I was exhausted, and yet I was too scared to sleep. Adrenaline, contractions, desperate prayers, and pleading with my husband to save our baby twisted themselves into a tornado that tore me apart over and over again.
Breathe in, breathe out.
When morning came, I was finally able to breathe a bit easier. My labor hadn’t progressed, which was an enormous relief. Someone turned on the TV and I was eventually able to nod off to sleep.
The next two weeks in the hospital were punctuated by blood draws and injections of blood thinners. My arms, legs, and belly were covered with bruises, but I was slowly able to get up and walk more each day. Throughout all the trauma and stress, our baby continued to grow and move. He was weathering the big and little storms of this pregnancy. Early on, we decided to name him Noah, and now that name seemed to be even more fitting.
My pregnancy was now officially labeled a high risk. I was allowed to go home, but the remaining months were shaped by daily visits to the local hospital for blood draws and monitoring. In addition to returning to my Bradley Method breathing exercises, I started meeting with a therapist. I was struggling with anxiety and working hard to trust my body and myself again. I wrapped myself up in the cheery yellow robe my sister had sewn for me and watched Christmas movies because they always had happy endings. I spent a lot of time rubbing my belly and talking to Noah, reassuring him and myself that everything would be ok.
Breathe in, Breathe out.
A day before my scheduled induction date, I suddenly went into labor. On the drive to the hospital, I was battling my anxiety, imagining all the possible worst-case scenarios: dislodging the clot that was still there, having a complication with the baby, bleeding out because of the high dose of blood thinners still in my body, and needing pain medications but not being able to take them because of my current medications.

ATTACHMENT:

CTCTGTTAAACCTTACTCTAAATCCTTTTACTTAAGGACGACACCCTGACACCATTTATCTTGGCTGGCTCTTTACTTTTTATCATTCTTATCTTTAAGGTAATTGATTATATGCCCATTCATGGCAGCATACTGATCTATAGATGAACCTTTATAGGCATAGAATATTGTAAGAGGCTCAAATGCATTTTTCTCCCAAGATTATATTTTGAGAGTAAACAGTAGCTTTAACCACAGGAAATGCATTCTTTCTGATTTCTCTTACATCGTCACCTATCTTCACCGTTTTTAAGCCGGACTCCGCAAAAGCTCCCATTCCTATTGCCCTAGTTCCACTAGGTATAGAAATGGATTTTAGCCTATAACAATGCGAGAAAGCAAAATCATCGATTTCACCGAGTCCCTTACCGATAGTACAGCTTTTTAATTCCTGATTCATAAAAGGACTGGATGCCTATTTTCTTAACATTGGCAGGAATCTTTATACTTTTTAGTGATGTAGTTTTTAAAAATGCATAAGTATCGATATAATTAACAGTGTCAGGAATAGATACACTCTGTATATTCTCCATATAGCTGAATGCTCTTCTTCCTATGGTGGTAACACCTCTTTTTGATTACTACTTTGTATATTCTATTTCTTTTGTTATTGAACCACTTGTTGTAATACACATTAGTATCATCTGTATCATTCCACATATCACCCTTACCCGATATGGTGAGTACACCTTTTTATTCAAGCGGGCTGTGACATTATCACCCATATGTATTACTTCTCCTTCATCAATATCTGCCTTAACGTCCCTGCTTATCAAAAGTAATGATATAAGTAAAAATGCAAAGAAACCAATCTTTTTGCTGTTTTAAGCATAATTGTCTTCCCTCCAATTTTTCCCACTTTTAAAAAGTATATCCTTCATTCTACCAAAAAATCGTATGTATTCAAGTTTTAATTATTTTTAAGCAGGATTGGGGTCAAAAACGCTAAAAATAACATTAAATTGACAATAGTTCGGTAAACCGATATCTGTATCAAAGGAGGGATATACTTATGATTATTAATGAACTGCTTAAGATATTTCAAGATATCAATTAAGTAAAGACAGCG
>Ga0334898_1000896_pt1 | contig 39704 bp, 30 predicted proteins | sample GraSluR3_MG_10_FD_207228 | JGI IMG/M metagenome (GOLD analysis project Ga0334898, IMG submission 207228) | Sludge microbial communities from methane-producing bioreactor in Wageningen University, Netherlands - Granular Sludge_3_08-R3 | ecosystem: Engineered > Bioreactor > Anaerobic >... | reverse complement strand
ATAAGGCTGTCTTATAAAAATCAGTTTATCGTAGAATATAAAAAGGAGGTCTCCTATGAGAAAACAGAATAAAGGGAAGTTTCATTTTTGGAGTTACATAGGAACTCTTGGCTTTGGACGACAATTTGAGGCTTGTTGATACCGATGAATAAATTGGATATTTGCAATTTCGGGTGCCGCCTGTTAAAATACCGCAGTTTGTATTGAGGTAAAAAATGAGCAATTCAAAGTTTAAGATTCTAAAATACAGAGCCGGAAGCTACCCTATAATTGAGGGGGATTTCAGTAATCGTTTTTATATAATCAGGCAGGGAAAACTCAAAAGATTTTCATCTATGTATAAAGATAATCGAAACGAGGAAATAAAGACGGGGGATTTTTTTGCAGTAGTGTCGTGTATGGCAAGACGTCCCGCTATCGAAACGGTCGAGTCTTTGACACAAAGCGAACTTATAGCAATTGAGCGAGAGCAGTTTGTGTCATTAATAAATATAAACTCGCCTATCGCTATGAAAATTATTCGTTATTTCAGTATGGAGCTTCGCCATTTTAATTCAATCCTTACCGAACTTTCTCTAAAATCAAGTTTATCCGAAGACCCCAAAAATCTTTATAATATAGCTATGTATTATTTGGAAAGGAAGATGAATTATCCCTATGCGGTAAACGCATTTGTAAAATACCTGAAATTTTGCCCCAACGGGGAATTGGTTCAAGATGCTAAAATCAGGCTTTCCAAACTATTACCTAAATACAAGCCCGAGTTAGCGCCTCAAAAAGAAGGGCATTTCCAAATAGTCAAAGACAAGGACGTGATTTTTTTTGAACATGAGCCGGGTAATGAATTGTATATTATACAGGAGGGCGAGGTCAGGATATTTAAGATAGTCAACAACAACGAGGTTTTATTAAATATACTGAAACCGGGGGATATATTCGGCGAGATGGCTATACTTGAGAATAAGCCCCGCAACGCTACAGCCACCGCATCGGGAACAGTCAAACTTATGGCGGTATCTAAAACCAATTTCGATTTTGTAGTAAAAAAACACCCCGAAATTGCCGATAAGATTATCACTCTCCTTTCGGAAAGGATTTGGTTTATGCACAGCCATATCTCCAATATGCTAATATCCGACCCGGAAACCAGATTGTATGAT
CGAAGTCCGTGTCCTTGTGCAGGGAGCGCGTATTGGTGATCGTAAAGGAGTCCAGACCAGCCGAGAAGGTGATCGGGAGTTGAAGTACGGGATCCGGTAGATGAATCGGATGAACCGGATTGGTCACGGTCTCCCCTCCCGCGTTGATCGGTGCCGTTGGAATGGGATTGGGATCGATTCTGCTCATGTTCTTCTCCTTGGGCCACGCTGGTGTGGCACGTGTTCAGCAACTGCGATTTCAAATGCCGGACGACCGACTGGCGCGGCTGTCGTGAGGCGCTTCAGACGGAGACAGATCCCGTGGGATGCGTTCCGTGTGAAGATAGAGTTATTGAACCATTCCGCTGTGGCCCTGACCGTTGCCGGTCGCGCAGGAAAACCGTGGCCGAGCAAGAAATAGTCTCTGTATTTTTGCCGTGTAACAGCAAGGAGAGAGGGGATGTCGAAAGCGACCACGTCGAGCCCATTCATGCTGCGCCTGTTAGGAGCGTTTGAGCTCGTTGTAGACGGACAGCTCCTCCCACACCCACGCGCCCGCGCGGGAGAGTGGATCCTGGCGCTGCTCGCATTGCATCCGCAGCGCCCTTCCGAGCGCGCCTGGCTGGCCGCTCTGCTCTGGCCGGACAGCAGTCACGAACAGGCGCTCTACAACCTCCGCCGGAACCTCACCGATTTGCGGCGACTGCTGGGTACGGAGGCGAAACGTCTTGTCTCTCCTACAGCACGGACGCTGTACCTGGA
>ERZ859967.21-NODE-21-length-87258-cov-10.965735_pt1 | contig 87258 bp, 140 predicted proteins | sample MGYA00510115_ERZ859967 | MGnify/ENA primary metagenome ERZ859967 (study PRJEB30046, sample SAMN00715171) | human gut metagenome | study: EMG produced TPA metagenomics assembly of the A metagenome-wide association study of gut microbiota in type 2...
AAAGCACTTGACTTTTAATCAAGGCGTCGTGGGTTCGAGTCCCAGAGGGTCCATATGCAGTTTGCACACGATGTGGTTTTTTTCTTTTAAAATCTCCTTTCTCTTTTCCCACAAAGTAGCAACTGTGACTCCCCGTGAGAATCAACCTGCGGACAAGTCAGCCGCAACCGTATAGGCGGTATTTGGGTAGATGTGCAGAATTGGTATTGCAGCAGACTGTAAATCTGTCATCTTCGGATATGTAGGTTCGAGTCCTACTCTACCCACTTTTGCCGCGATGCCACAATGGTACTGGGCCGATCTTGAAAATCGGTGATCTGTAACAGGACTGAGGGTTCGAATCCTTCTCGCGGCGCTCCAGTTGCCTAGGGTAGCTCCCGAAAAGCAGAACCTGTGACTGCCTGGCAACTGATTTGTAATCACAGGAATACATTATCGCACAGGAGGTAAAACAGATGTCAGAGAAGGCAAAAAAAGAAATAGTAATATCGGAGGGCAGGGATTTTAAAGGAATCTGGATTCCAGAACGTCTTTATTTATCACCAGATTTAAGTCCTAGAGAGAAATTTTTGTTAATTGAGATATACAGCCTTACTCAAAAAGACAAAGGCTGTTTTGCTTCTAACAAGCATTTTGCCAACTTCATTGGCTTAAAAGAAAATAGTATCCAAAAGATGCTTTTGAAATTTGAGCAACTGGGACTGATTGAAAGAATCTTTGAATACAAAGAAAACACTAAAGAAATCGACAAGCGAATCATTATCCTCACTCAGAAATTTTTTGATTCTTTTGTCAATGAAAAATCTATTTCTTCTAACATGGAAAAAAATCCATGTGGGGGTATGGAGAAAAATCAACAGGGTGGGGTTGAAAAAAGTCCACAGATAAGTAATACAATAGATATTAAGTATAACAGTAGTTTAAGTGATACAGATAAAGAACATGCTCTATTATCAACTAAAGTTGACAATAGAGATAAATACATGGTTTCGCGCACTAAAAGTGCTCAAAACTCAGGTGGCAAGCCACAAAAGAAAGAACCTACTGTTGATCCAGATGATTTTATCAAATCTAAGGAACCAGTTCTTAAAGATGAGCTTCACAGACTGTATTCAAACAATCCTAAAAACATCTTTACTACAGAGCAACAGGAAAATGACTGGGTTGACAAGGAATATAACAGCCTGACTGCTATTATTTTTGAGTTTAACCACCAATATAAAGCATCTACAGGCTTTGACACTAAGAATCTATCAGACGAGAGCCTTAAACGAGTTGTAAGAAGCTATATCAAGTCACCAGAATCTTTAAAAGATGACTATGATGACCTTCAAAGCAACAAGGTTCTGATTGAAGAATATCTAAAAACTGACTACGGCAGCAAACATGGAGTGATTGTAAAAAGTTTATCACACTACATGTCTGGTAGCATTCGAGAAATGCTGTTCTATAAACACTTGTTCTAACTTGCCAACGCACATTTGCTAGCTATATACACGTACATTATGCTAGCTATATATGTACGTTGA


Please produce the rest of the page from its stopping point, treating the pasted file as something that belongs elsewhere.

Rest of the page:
I dreaded the thought of returning to the hospital where I had felt scared and overwhelmed during my previous stay. I tried to combat these thoughts with the visualization exercises I had been practicing with my therapist. I tried to remember the breathing techniques from my Bradley classes. Nothing seemed to work, and the rising panic grew more intense with each contraction.
Breathe in, Breathe out.
When we entered our assigned birthing room, I requested that they keep the lights dim and asked them to fill up the large tub with water. The fears were still clinging to me, but my focus shifted to the intense contractions that were starting to make me gasp. I entered the warm water, and transitioned to a deeper place within myself. It was similar to my previous hospital experience, but instead of being dark and scary, this was a space of surprising strength and focused calm.
There was something powerful about being fully immersed in warm water and darkness. I was finally able to breathe – deep, focused, calming breaths that came from a place I didn’t know I had within me. Anchored to my breath in a way I had never experienced before, my body was doing exactly what it needed to do. My mind was fully engaged on laboring. My worries had no space here. Diving down into the surreal peace like I had I seen my own mother do during her labor, I was able to go deeper with each inhalation.
Breathe in, breathe out.
A few hours later, Noah was born healthy and without complications. Our doctor started to sing “Happy Birthday,” and with tears streaming down his face, he handed Noah to me for the first time. Holding his tiny body tight to mine, I was overcome with crazy, heart-piercing joy and love. All the years of wanting a baby of our own, all the months of scary ups and downs, melted into the background and were replaced with pure elation. He was here. He was really here. And I was, too.
Words and image by Lucia Saperstein.